Tor has no clue how 400 sites were taken down during Operation Onymous

ruh roh

Tor, is no longer safe and secure. Concerted efforts by multiple governments recently shut down over 400 Tor sites (most of which were selling drugs or laundering money. Tor offers no explanation as to how this happened because they don’t know. Thus, future compromising of Tor sites is now a certainty, assuming a government is seriously interested in its activities.

The joint effort was called Operation Onymous. “Onymous” means “giving or bearing an author’s name – opposed to ‘anonymous’.” Yuck, yuck.

Tor admits to being blindsided by the attacks.

Over the last few days, we received and read reports saying that several Tor relays were seized by government officials. We do not know why the systems were seized, nor do we know anything about the methods of investigation which were used. Specifically, there are reports that three systems of disappeared and there is another report by an independent relay operator. If anyone has more details, please get in contact with us. If your relay was seized, please also tell us its identity so that we can request that the directory authorities reject it from the network.

Governments are now quite sophisticated in their attacks on Tor.

By targeting a specific hidden service with a relatively low-powered network attack exploiting Tor’s Hidden Services Protocol, law enforcement agencies could have “destroyed” the Hidden Services Directory “lookup circuits” for those services and forced new connections to be made through Tor nodes controlled by law enforcement. Doing so would lead law enforcement to the guard node for a hidden service, allowing them to physically locate it and in turn (through monitoring the guard node) find the location of the hidden service itself.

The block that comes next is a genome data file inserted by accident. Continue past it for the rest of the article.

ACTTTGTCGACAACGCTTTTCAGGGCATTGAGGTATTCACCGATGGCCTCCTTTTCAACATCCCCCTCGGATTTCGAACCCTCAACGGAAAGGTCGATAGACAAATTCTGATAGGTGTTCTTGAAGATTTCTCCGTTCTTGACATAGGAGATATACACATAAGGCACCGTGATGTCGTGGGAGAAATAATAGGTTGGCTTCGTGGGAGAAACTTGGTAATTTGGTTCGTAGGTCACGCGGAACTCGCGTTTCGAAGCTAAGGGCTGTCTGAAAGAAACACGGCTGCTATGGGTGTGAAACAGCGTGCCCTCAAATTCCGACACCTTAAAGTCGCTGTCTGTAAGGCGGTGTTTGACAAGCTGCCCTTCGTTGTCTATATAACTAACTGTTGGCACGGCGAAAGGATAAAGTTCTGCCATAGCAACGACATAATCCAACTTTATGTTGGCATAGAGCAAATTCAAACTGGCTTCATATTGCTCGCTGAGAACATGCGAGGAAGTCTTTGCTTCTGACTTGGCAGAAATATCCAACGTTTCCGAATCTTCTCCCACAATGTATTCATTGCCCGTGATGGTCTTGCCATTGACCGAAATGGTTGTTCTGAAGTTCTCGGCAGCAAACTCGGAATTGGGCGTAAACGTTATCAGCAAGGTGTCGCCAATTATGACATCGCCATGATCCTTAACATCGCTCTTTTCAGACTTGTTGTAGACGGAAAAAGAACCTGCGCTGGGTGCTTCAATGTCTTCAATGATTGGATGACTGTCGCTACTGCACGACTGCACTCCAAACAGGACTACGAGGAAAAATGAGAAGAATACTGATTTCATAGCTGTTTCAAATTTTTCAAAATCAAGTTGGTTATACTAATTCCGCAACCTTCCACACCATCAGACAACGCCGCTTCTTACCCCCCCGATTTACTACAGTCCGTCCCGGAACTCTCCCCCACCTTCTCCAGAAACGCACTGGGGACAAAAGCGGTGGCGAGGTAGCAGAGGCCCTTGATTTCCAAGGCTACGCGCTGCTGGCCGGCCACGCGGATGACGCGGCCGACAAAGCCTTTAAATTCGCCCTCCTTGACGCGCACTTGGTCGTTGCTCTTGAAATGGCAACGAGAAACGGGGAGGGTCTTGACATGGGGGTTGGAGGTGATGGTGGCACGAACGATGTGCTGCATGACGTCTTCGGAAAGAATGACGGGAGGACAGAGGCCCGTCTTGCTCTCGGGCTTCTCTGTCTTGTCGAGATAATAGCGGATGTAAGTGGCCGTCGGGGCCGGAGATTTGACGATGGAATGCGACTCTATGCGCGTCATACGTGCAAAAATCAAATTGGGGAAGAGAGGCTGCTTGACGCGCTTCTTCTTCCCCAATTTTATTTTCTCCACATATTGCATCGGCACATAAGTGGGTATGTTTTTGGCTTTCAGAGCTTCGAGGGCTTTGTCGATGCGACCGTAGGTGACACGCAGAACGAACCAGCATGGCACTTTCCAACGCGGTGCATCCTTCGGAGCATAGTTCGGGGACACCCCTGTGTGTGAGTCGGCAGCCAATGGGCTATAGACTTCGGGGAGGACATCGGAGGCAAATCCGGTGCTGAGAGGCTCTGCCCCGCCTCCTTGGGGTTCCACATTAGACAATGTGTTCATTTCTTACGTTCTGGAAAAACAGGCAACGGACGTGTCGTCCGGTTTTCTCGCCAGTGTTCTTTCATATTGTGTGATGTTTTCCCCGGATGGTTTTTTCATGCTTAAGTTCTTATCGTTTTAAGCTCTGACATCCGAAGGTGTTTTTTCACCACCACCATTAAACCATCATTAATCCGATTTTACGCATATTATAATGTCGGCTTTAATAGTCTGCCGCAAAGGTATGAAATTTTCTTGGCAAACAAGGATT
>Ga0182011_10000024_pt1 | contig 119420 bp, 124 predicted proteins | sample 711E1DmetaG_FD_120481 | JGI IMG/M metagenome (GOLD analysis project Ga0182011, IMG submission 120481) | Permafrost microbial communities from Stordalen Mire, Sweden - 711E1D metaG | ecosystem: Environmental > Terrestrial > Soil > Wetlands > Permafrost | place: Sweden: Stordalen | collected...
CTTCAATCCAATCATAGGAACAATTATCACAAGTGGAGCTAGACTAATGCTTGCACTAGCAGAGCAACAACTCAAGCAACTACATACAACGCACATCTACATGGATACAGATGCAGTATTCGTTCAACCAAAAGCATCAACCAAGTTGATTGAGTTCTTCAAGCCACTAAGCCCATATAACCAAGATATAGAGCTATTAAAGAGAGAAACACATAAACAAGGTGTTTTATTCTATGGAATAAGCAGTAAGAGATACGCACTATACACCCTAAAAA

Compromise the guard node and the hidden site is compromised. Tor admiits this is a major problem and a weak link in the system.

Another possible Tor attack vector could be the Guard Discovery attack. This attack doesn’t reveal the identity of the hidden service, but allows an attacker to discover the guard node of a specific hidden service. The guard node is the only node in the whole network that knows the actual IP address of the hidden service… We’ve been discussing various solutions to the guard discovery attack for the past many months but it’s not an easy problem to fix properly.

Use Tor if you want. But don’t assume you are anonymous.

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